Film Review: Train to Busan
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How do you solve a problem like the ongoing over-saturation of the zombie movie sub-genre, I hear you ask? Simple, don’t make a zombie movie.
Or, if whatever reason you’ve decided to go ahead and make one anyway, be like former-anime visionary Sang-ho Yeon and set out to make a completely different genre altogether, that just so happens to have zombies in it.
This is how we arrive at the gloriously fun, thrilling and surprisingly emotional doors of the Train to Busan, a loveable Korean disaster flick set aboard a runaway train on a non-stop service from Seoul, where a deadly virus has suddenly taken hold. Surprise surprise, those infected don’t seem to want to stay dead for long, and so when one of the walking wounded happens to climb aboard the titular train just before it sets off, as expected, all hell breaks loose.
There’s nothing overly new about the set-up, or even really the undead themselves: a standard combo of your casual zombie and a 28 Days Later-style rage monster (and yes, they run), but Train to Busan still feels unusually fresh at every step along the way. It helps that Yeon seems comfortable with the pretty immense scale, and that his actors are all three hundred-percent devoted throughout, but really it seems it’s more about a matter of perspective than style.
Where Busan differs from the rest is in its general approach. Yeon isn’t gunning for your bog-standard zombie survival movie; it’s not a film about the end of the world, or the end of all hope; there’s no tormented soliloquies or lamenting on the state of existence, it’s just about a group of people trying to get from one place to another. The undead here aren’t villains or cannon-fodder to be offed in inventive ways (no zombie kill of the week in sight). They’re just obstacles.
In fact, the hefty majority of the beautifully staggered action actually comes from the characters finding creative ways to get around them, trying everything from some nifty cardboard armour to a dangerously tense stealth crawl. On paper it sounds annoyingly sanitised but in practise, Yeon’s bravery pays off terrifically, although he does owe a great debt to an incredible cast.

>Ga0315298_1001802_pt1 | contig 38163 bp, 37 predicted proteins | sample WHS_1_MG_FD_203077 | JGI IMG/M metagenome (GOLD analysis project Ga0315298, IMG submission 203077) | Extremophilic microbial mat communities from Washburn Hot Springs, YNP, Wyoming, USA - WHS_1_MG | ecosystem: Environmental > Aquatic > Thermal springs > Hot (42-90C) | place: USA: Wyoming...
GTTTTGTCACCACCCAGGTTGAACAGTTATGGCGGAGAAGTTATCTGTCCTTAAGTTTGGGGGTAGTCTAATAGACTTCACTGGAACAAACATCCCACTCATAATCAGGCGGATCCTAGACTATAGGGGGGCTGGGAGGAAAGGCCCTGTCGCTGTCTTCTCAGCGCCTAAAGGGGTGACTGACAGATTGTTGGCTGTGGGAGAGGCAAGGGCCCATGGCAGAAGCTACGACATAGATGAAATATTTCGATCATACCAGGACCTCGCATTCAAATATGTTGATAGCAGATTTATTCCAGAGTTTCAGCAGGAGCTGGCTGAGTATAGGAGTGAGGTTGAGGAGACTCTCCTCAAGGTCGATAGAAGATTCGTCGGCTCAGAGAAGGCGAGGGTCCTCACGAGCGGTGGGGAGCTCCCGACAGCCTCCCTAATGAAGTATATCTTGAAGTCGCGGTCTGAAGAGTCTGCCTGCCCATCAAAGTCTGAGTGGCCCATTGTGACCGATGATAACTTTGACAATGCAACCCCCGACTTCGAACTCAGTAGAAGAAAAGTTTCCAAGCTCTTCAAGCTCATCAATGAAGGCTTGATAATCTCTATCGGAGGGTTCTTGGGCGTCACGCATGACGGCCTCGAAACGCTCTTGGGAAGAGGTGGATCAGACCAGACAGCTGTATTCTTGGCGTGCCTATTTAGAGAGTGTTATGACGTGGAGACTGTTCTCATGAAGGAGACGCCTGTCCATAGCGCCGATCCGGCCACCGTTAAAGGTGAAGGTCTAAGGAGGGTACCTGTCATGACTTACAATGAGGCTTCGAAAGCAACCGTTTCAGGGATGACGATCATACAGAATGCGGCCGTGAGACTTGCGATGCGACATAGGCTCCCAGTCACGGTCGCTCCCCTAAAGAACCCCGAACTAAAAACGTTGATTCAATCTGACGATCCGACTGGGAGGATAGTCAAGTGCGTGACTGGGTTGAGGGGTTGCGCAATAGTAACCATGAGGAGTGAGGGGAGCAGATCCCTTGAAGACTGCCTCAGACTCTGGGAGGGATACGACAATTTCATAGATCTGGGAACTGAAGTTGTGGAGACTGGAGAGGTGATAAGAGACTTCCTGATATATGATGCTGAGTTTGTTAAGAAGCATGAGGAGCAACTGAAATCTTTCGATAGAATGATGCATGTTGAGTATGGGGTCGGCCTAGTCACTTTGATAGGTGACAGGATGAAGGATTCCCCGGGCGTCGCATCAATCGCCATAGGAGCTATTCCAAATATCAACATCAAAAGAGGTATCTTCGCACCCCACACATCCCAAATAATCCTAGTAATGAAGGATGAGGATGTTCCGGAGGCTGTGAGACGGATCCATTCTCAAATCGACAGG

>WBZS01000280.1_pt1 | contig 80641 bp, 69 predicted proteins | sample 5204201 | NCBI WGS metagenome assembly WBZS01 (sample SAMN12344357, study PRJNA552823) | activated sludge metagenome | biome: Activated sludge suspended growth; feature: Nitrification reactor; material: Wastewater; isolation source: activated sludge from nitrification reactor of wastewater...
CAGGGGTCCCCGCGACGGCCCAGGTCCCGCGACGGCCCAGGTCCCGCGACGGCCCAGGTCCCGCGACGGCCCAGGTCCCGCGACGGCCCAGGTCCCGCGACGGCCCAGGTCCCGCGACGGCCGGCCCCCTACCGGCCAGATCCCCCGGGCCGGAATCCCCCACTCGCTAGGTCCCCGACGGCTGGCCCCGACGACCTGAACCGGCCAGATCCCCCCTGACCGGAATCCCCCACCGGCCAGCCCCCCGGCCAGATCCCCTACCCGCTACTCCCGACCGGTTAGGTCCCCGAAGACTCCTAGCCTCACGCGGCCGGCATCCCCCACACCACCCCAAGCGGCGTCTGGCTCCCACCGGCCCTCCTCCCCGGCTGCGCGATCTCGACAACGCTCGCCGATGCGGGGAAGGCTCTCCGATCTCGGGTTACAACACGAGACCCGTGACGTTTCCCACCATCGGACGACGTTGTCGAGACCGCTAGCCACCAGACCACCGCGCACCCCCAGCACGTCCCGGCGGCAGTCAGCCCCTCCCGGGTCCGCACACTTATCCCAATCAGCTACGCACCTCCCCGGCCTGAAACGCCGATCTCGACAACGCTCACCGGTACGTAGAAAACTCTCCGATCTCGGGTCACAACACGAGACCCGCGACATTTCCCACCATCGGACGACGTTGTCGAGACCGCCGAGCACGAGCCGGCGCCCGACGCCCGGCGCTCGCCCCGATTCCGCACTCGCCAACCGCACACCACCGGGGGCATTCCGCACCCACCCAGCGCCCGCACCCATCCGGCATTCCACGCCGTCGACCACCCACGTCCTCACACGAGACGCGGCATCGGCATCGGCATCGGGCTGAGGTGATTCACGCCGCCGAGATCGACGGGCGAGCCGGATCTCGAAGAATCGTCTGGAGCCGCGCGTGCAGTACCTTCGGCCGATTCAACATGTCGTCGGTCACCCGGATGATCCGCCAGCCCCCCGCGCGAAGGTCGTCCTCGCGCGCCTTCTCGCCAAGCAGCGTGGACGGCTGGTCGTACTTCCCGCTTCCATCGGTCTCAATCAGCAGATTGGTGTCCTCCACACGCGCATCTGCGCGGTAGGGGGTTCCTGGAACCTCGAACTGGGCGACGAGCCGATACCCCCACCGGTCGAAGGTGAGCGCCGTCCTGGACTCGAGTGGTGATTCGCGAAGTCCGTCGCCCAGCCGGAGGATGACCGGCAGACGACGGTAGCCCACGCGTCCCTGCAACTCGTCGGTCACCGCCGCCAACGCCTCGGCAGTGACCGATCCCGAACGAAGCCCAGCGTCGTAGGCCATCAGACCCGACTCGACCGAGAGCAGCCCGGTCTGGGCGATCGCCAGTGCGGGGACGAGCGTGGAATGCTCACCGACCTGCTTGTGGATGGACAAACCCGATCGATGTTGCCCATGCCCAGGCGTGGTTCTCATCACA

Directing from his own screenplay, Yeon squeezes plenty of neat, subtle nods and motivations into pretty much every gap possible, ultimately making a pretty huge and varied cast still feel close and personal at every turn. And whilst it might take the first act or so to fully climb aboard with their plight, once you do it’s almost damn near impossible to not just jump straight up out of your seat and full-on cheer them on with every little victory along the way.
There’s simply no avoiding the fact that Train to Busan is an absolutely, barnstorming crowdpleaser of a movie, that’ll easily satisfy everyone from zombie fans, to disaster junkies and even the non horror-converts. It might be more Towering Inferno than Dawn of the Dead at heart, but Yeon hits all the right buttons over a bizarre (but truly thrilling) mishmash of genres, that’s resulted in not just one of the best movies of the year, but probably one of the finest zombie reinventions to date too.
Ignore the horror tags and subtitled dialogue, this is an outright essential watch for even the most casual cinema-goer.
Train to Busan is out in the UK this Friday.
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